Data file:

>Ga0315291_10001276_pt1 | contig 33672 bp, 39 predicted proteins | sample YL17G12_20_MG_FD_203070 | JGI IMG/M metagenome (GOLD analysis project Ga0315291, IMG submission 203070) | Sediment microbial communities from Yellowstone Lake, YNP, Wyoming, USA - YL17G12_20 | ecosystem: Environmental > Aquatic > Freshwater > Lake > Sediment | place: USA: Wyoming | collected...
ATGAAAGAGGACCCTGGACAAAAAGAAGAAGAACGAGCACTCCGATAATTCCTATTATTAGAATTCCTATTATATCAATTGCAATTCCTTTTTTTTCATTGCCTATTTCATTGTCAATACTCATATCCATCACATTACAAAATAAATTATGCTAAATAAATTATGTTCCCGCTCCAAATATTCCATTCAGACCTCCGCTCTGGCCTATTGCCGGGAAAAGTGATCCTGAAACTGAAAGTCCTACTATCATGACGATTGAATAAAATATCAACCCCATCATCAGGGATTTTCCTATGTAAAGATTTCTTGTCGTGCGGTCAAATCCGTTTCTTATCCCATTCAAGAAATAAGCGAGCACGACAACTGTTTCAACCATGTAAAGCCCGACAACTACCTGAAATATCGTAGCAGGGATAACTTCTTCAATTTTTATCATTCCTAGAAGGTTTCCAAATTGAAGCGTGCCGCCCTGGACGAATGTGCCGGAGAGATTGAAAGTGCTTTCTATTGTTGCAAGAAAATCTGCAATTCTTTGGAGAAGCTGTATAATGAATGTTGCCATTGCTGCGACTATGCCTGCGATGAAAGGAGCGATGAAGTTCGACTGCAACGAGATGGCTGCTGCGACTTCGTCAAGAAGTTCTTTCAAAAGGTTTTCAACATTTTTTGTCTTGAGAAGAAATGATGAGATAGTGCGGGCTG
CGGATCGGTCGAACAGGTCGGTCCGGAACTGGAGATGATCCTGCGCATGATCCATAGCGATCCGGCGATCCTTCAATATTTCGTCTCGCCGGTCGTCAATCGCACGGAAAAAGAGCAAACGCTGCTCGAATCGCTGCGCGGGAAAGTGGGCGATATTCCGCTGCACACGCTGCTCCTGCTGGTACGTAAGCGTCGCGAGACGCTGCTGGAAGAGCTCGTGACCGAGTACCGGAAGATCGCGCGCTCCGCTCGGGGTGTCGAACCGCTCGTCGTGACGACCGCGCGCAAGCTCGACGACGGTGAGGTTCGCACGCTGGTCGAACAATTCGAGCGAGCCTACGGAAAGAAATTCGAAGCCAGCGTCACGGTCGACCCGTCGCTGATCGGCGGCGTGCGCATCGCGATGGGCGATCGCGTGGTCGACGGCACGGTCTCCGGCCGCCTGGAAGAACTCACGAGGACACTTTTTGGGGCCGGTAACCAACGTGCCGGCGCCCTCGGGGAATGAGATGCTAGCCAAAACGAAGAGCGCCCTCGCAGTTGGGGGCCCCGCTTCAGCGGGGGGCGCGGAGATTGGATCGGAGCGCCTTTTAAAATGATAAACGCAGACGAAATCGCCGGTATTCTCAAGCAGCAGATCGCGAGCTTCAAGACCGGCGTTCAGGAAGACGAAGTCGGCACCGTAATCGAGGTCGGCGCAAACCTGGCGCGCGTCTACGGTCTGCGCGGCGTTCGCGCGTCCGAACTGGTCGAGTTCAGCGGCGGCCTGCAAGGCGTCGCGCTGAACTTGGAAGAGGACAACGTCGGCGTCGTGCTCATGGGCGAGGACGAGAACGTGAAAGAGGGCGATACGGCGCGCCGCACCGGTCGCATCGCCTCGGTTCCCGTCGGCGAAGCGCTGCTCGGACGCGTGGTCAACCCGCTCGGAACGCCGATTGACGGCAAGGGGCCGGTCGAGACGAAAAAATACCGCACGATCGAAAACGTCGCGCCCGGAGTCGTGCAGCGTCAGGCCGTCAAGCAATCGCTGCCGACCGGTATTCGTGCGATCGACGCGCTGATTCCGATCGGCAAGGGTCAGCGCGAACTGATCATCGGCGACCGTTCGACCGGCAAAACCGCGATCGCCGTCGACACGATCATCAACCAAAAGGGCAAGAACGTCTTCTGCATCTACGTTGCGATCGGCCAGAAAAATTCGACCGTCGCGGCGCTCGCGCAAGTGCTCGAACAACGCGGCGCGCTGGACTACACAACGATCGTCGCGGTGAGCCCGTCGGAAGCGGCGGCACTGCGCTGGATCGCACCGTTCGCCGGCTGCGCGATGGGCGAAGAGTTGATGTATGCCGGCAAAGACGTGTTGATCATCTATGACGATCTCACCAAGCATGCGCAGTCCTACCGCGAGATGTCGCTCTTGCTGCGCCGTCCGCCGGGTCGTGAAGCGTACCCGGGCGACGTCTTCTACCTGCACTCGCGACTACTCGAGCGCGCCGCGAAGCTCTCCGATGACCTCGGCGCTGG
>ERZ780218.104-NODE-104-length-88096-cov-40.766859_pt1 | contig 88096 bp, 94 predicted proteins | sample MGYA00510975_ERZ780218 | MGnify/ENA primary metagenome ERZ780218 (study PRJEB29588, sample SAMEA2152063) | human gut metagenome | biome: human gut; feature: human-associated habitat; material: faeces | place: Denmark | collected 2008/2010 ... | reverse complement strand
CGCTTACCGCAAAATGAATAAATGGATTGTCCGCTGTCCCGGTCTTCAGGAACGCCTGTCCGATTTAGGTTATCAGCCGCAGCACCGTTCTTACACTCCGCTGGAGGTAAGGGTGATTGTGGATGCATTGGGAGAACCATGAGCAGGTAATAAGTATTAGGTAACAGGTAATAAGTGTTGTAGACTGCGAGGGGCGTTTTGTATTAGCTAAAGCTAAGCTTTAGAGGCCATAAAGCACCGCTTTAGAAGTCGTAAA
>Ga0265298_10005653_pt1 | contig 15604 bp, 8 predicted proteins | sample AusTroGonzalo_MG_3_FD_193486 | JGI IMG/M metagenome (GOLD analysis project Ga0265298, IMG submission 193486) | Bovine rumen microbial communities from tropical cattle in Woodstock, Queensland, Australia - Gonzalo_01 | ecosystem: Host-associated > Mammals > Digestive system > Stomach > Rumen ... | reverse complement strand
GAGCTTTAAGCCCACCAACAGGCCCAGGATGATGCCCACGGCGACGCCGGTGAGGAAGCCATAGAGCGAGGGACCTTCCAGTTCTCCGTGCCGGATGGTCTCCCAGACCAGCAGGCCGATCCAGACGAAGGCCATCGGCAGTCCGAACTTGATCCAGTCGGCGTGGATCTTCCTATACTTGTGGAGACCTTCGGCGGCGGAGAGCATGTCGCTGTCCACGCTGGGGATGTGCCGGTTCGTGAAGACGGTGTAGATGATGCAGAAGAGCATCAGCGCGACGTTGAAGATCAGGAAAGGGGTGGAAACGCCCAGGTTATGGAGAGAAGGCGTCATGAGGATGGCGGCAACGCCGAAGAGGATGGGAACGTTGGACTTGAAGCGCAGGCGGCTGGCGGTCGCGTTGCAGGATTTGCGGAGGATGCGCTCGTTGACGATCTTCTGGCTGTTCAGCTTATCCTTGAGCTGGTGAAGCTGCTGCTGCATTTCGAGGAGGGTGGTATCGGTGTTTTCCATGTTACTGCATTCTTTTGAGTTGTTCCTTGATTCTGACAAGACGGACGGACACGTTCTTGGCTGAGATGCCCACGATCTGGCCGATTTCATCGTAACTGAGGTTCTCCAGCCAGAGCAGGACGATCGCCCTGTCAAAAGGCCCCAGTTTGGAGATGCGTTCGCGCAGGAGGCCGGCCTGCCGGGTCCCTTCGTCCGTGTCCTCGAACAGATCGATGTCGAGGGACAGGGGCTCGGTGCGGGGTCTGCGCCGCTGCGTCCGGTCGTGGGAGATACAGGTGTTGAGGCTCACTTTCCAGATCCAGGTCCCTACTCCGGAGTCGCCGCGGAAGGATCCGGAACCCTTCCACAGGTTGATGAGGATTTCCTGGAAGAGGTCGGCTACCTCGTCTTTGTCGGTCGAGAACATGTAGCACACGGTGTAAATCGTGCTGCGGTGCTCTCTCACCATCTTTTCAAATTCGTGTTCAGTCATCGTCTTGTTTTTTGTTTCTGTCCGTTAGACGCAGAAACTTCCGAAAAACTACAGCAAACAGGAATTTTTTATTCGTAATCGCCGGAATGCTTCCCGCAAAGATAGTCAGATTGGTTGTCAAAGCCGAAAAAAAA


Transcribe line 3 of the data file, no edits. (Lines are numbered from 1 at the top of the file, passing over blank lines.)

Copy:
CGGATCGGTCGAACAGGTCGGTCCGGAACTGGAGATGATCCTGCGCATGATCCATAGCGATCCGGCGATCCTTCAATATTTCGTCTCGCCGGTCGTCAATCGCACGGAAAAAGAGCAAACGCTGCTCGAATCGCTGCGCGGGAAAGTGGGCGATATTCCGCTGCACACGCTGCTCCTGCTGGTACGTAAGCGTCGCGAGACGCTGCTGGAAGAGCTCGTGACCGAGTACCGGAAGATCGCGCGCTCCGCTCGGGGTGTCGAACCGCTCGTCGTGACGACCGCGCGCAAGCTCGACGACGGTGAGGTTCGCACGCTGGTCGAACAATTCGAGCGAGCCTACGGAAAGAAATTCGAAGCCAGCGTCACGGTCGACCCGTCGCTGATCGGCGGCGTGCGCATCGCGATGGGCGATCGCGTGGTCGACGGCACGGTCTCCGGCCGCCTGGAAGAACTCACGAGGACACTTTTTGGGGCCGGTAACCAACGTGCCGGCGCCCTCGGGGAATGAGATGCTAGCCAAAACGAAGAGCGCCCTCGCAGTTGGGGGCCCCGCTTCAGCGGGGGGCGCGGAGATTGGATCGGAGCGCCTTTTAAAATGATAAACGCAGACGAAATCGCCGGTATTCTCAAGCAGCAGATCGCGAGCTTCAAGACCGGCGTTCAGGAAGACGAAGTCGGCACCGTAATCGAGGTCGGCGCAAACCTGGCGCGCGTCTACGGTCTGCGCGGCGTTCGCGCGTCCGAACTGGTCGAGTTCAGCGGCGGCCTGCAAGGCGTCGCGCTGAACTTGGAAGAGGACAACGTCGGCGTCGTGCTCATGGGCGAGGACGAGAACGTGAAAGAGGGCGATACGGCGCGCCGCACCGGTCGCATCGCCTCGGTTCCCGTCGGCGAAGCGCTGCTCGGACGCGTGGTCAACCCGCTCGGAACGCCGATTGACGGCAAGGGGCCGGTCGAGACGAAAAAATACCGCACGATCGAAAACGTCGCGCCCGGAGTCGTGCAGCGTCAGGCCGTCAAGCAATCGCTGCCGACCGGTATTCGTGCGATCGACGCGCTGATTCCGATCGGCAAGGGTCAGCGCGAACTGATCATCGGCGACCGTTCGACCGGCAAAACCGCGATCGCCGTCGACACGATCATCAACCAAAAGGGCAAGAACGTCTTCTGCATCTACGTTGCGATCGGCCAGAAAAATTCGACCGTCGCGGCGCTCGCGCAAGTGCTCGAACAACGCGGCGCGCTGGACTACACAACGATCGTCGCGGTGAGCCCGTCGGAAGCGGCGGCACTGCGCTGGATCGCACCGTTCGCCGGCTGCGCGATGGGCGAAGAGTTGATGTATGCCGGCAAAGACGTGTTGATCATCTATGACGATCTCACCAAGCATGCGCAGTCCTACCGCGAGATGTCGCTCTTGCTGCGCCGTCCGCCGGGTCGTGAAGCGTACCCGGGCGACGTCTTCTACCTGCACTCGCGACTACTCGAGCGCGCCGCGAAGCTCTCCGATGACCTCGGCGCTGG